A growing concern for public health

Road transportation provides obvious benefits to Georgia; it facilitates the movement of goods and people, creates employment, supports economic growth, and enhances access to education and health care. However, as in other rapidly developing low-middle income countries, road and transport safety is a growing public health concern. Issues such as air pollution, the high number of road traffic collisions and a rising dependency on fuel are taking an ever greater toll on society, as Georgian road users are unprepared for the unprecedented and rapid growth rate of new vehicles on the roads, increasing by around 10 per cent annually. While respiratory diseases are becoming increasingly prevalent due to environmentally un-friendly transport and a system which neglects more sustainable modes of transport such as walking, cycling or public transport. If we consider the high levels of road traffic injury and air pollution in Georgia, it is clear that now is indeed the time for bold action. Neglect in this area will only hinder the country’s development and any benefits of improved road infrastructure will be outweighed by more severe health, social and economic problems.

Between 2010 and 2015, the number of road deaths in Georgia decreased by around 20 per cent, a huge achievement made possible by key interventions such as the introduction of compulsory seat belt use, road safety engineering improvements, new penalties for drink driving, the introduction road safety education in the state curriculum, and abolishing corruption amongst traffic police. However, in 2015 more than 9000 people were still injured on the road, with 20-30 per cent of hospital beds in Georgia currently occupied by road crash victims, and 602 people died as a result of road traffic collisions. Road crashes remain the biggest cause of death among 15-40 year olds with incidents in Georgia several times higher than the European average.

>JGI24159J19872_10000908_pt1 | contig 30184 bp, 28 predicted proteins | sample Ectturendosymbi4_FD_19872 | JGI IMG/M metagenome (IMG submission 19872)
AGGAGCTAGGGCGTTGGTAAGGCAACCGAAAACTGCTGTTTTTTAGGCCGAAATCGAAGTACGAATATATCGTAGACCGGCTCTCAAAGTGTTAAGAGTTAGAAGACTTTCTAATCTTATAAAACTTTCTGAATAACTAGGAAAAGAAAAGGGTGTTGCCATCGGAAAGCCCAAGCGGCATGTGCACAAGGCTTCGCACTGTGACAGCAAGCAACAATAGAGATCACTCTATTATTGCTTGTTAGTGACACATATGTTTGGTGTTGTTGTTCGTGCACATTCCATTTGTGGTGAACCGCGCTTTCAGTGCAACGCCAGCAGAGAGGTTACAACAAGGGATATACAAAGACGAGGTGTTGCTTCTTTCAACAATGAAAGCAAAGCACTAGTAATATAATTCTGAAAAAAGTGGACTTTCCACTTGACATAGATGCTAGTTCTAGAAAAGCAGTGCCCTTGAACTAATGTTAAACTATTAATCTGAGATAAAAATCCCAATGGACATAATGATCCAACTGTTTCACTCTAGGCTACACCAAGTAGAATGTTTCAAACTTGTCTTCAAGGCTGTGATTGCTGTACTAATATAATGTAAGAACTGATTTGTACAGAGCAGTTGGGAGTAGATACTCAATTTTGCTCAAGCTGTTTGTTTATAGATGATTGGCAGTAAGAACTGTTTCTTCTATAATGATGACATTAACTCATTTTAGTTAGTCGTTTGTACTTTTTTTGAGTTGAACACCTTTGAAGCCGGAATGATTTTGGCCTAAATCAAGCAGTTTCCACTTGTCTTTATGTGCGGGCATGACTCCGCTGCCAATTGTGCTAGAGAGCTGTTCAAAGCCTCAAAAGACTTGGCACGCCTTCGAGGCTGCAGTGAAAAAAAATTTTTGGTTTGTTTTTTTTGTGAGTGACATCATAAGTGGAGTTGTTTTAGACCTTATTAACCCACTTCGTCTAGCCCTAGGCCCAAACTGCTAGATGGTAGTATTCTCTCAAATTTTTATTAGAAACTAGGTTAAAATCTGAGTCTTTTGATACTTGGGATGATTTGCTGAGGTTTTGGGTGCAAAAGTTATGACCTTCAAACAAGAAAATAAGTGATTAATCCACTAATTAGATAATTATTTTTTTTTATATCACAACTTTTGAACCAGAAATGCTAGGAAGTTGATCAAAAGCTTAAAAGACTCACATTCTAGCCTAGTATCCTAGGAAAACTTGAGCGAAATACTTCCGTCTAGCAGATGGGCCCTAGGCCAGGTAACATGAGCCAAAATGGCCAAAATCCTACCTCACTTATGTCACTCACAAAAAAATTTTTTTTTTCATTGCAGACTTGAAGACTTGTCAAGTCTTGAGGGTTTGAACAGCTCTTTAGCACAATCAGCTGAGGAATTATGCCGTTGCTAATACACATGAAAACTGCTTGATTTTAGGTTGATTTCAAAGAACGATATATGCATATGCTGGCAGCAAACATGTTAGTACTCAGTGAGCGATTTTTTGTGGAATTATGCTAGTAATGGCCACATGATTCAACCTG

Time for action

EASST partner, the Partnership for Road Safety (PfRS), is calling for action to tackle this growing public health concern in Georgia through improved integration, partnership and strategy towards road safety management.


To facilitate access to additional sources of funding and ensure that road safety is not seen as a ‘silo’ issue, it should be integrated within broader transport, development, health and environmental agendas. For example, efforts to boost public transport should not only focus on reducing congestion but also its contribution to enhancing safety, improving mobility and building more sustainable cities.


The lack of any formal, coordinated response or lead agency is currently impeding road safety progress in Georgia. Partnership-working or the establishment of a new central institution can ensure a holistic, organised approach through which public sector stakeholders, NGOs and businesses can focus on delivering the same long-term results in terms of road safety management and help achieve the UN’s Global Goal of halving the number of road deaths and injuries by 2020.


Georgia desperately needs to adopt more modern road safety and transport management approaches, such as the internationally approved ‘safe systems’ approach, which is based on the principle that life and health should not be compromised by a need to travel. Since 2006, PfRS has been working with local and foreign partners to support the creation and implementation of such policies to improve urban mobility and help build safe and sustainable cities for the future.

For more information on the Partnership for Road Safety visit www.safedrive.ge